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Finnish security expert: NATO troops in Baltic countries only symbolic gesture

NATO confirmed yesterday at its Warsaw summit that it will be bolstering its eastern flank with rotating troops in Poland and the Baltic countries for the first time. Finnish security expert Pekka Visuri posits that the presence of troops in Estonia, Lithuania and Latvia would be purely symbolic.

Spring Storm 2016 -harjoituksessa panssaroituja ajoneuvoja Viron Räpinassa.
Spring Storm 2016 -harjoituksessa panssaroituja ajoneuvoja Viron Räpinassa 13. toukokuuta. Image: Valda Kalnina / EPA

The North Atlantic military alliance NATO is meeting in Warsaw, Poland this weekend for a two-day summit. The 28 states of the alliance decided yesterday to move four battalions of up to 4,000 troops into the north-eastern European countries of Poland, Latvia, Lithuania and Latvia on a rotating basis to defend eastern members against any Russian aggression.

Finnish security expert Pekka Visuri says the troop placement is largely a symbolic gesture.

“It is basically just a show of the flag, a sign that the key NATO countries want to assist the smaller alliance members. It is has been proven quite decisively that if, for some reason, a war would arise in those regions, these troops wouldn’t bring a strategic advantage,” Visuri said in an Yle interview.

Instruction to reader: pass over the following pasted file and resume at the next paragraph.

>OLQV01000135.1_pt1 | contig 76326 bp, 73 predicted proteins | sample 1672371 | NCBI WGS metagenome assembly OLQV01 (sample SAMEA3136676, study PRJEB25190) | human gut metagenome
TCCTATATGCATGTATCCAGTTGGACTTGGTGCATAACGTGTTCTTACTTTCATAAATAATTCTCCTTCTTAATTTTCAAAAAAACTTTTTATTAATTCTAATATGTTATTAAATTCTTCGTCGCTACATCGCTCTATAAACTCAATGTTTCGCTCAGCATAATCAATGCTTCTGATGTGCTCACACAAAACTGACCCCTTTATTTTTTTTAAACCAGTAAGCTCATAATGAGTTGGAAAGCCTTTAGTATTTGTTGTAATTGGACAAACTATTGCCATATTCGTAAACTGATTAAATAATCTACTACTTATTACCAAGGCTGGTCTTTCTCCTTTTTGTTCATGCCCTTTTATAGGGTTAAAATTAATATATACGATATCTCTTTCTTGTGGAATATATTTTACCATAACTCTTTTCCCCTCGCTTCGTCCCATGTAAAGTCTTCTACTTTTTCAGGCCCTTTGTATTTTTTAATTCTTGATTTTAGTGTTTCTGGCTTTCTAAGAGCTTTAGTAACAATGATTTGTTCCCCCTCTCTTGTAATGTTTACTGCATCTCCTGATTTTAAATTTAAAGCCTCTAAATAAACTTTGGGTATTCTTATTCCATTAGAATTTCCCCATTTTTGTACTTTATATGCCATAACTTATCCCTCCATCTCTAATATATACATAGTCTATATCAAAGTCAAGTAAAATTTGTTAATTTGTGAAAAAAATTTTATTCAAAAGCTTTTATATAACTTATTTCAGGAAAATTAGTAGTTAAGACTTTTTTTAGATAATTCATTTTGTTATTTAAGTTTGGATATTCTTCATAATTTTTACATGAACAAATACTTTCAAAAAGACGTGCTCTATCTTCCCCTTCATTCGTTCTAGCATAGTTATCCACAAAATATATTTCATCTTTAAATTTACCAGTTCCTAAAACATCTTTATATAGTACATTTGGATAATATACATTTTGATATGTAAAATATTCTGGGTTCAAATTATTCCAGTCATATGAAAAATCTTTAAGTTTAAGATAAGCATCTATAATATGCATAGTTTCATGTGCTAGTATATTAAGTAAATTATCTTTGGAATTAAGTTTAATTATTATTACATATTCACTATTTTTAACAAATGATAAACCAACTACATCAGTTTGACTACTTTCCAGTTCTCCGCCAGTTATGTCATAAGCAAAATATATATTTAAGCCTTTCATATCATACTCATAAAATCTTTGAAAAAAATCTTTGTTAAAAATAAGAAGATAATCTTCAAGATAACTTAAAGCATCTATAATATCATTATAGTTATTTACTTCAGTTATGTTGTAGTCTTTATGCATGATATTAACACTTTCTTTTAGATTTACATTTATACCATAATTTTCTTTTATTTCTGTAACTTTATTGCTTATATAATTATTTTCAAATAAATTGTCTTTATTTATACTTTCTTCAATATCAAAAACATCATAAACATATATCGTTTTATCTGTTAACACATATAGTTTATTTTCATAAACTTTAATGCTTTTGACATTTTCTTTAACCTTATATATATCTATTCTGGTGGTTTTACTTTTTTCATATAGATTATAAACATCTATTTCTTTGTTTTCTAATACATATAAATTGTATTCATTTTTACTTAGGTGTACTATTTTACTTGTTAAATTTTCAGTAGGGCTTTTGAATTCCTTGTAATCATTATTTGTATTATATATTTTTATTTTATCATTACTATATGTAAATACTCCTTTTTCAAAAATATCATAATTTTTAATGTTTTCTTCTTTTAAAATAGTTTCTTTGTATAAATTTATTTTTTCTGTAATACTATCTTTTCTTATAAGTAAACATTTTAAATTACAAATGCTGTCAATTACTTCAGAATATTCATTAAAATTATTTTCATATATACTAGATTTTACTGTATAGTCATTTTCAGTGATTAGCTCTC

He estimates that the Warsaw summit will only have indirect significance for the NATO member countries and its partners of Finland and Sweden.

“It is relevant to the extent that Finland and Sweden have been accepted as NATO partners. Yet both countries have emphatically declared that they will defend their own territory and will not allow others to use their territory for military purposes. Things will work out if we adhere to this policy,” he said. 

Land use pressure from NATO

Visuri said that NATO has been putting pressure on Finland and Sweden to use their territory in the defence of the Baltic countries.

“[It’s] mostly having to do with the air defence system and potential support. It’s abundantly clear, however, that Finland and Sweden could not possibly defend the Baltic countries.”

A meeting on cooperation between NATO and Russia will follow the summit next week. Visuri said the objective is to find ways to re-introduce trust and security in the Baltic Sea region.

“Finland’s proposal to diffuse the tension with respect to air traffic and altercations at sea is tied to this,” he said.

Professor Pekka Visuri said in his Yle interview that there is no specific threat of war in the Baltic area. 

“It makes no strategic sense that Russia would invade the Baltic countries. The Baltic Sea is very important to Russia in terms of its export products, and its economic cooperation with Germany is very productive. From this perspective, there is no reason Russia or NATO would embark on war in the Baltic Sea region.”

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